Animal experiments

Wild-type (WT) and Nrf2–/–(knockout) C57BL/6 mice, 18-20 g, were purchased from Liaoning Changsheng Technology Industrial Co., LTD (Certificate SCXK2010-0001; Liaoning, China) and The Jackson Laboratory (Bar Harbor, ME, USA), respectively. All of the animals were raised under SPF-condition after feeding for several days. The mice were allowed free access to water and laboratory chow. All studies were in accordance with the International Guiding Principles for Biomedical Research Involving Animals, which was published by the Council for the International Organizations of Medical Sciences. All of the studies were conducted in accordance with the experimental practices and standards approved by the Animal Welfare and Research Ethics Committee in Jilin University. To induce APAP hepatotoxicity, WT mice were randomly divided into five groups (n=15/group for protocol 1 and n=5/group for protocol 2): control (saline), Pts only (50 mg/kg dissolved in 0.5% DMSO), APAP only (900 mg/kg or 400 mg/kg dissolved in saline), APAP (900 mg/kg or 400 mg/kg) + DMSO (0.05 ml/kg) or APAP (900 mg/kg or 400 mg/kg) + Pts (50 mg/kg). In addition, Nrf2-/- mice were randomly divided into three groups: control (saline), APAP only (900 mg/kg or 400 mg/kg dissolved in saline) or APAP (900 mg/kg or 400 mg/kg) + Pts (50 mg/kg). In briefly, the mice were treated with Pts (50 mg/kg) i.p. two times for 12 hours each time. One hour after the last dose of Pts, the mice were exposed to a lethal dose of APAP (900 mg/kg) in protocol 1 to observe mortality rate. Protocol 2 mice were treated with APAP (400 mg/kg) for 3 h, blood and liver tissue samples were taken for blood biochemical and histopathological analyses respectively.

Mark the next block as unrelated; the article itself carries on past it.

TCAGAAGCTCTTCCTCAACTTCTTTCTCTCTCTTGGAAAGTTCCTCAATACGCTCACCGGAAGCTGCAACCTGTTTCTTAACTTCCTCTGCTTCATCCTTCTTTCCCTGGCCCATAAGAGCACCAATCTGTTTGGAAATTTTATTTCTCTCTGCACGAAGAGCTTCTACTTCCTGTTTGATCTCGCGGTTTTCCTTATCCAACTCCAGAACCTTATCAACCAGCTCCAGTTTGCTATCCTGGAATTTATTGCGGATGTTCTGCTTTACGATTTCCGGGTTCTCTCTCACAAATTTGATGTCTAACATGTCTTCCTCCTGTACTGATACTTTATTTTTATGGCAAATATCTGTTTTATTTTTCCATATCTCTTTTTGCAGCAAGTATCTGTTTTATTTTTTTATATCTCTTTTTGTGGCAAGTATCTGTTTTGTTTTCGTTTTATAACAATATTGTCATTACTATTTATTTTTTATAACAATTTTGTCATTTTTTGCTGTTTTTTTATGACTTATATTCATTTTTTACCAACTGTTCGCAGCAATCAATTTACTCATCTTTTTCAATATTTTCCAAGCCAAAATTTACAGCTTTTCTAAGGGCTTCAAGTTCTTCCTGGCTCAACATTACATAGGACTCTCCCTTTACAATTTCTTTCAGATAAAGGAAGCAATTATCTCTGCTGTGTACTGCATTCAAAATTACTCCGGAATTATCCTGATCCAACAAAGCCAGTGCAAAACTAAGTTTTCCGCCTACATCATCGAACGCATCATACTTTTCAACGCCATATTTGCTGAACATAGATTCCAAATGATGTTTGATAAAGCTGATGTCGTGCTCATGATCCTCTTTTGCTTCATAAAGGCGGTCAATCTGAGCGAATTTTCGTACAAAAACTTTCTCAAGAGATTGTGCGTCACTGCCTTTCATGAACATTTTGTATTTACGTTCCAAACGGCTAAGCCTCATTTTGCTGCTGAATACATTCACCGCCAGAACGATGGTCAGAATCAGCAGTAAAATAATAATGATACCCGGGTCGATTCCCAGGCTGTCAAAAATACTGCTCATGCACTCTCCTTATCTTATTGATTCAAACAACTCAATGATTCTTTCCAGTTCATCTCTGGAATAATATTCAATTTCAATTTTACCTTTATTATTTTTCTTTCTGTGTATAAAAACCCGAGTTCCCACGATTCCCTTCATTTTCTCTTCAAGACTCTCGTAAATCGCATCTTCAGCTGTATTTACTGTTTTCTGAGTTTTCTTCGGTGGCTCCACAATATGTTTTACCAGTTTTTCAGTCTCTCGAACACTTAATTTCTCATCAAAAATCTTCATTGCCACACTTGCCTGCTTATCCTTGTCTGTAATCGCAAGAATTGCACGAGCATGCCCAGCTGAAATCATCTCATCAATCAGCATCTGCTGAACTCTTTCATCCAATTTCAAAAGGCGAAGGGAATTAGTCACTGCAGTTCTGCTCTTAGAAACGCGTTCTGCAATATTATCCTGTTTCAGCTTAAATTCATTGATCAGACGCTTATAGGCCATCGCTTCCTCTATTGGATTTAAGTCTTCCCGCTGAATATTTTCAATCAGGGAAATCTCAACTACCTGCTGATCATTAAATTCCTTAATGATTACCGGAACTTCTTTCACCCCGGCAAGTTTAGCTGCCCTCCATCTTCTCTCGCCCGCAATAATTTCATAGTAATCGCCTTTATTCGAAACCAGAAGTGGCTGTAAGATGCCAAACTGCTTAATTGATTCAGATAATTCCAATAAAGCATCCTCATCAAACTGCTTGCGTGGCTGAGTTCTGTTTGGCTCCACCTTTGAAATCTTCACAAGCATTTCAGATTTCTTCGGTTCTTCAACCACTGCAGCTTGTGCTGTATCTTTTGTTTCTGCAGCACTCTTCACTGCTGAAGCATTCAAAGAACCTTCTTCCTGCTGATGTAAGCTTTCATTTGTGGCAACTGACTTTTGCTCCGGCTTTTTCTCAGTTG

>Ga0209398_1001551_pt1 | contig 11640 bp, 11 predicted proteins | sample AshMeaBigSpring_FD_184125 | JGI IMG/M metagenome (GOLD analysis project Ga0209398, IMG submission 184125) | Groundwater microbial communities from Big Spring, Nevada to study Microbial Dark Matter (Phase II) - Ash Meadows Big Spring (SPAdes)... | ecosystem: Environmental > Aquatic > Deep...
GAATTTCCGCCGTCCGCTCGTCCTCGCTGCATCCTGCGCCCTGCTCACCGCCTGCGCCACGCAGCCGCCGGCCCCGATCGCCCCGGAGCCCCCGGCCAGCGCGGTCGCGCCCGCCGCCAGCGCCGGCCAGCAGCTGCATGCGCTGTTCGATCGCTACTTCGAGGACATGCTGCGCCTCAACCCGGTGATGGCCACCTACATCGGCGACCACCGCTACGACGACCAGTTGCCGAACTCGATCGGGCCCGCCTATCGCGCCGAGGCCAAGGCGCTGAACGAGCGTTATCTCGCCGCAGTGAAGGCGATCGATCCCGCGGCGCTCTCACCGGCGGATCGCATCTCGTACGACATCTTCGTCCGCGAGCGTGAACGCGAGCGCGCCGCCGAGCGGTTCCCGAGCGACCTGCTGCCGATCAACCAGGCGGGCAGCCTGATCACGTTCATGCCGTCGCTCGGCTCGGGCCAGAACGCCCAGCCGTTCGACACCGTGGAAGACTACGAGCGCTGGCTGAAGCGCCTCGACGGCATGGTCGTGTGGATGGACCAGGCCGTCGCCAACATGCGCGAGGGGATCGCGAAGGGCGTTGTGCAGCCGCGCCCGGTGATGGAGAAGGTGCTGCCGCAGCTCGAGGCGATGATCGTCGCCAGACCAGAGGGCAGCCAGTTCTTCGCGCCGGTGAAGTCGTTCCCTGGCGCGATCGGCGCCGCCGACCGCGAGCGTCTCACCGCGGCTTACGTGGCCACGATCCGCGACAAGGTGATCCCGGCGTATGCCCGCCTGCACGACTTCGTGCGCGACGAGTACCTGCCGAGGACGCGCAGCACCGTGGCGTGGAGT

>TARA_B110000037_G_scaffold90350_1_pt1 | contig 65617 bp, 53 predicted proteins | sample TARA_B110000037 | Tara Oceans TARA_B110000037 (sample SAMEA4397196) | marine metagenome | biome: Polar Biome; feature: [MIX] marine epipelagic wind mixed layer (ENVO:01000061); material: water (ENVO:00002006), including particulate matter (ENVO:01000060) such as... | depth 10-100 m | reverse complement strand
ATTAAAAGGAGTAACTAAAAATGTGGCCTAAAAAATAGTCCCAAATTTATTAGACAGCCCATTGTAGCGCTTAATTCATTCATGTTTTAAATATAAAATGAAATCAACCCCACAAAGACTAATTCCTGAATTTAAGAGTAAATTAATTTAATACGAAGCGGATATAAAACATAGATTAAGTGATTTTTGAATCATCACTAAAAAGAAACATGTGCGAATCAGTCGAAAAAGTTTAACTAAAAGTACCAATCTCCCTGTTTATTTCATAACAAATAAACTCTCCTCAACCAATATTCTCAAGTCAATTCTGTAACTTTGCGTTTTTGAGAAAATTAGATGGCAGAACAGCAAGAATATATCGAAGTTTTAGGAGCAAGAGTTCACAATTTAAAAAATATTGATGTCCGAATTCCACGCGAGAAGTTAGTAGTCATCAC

Blood chemistry and Histopathological evaluation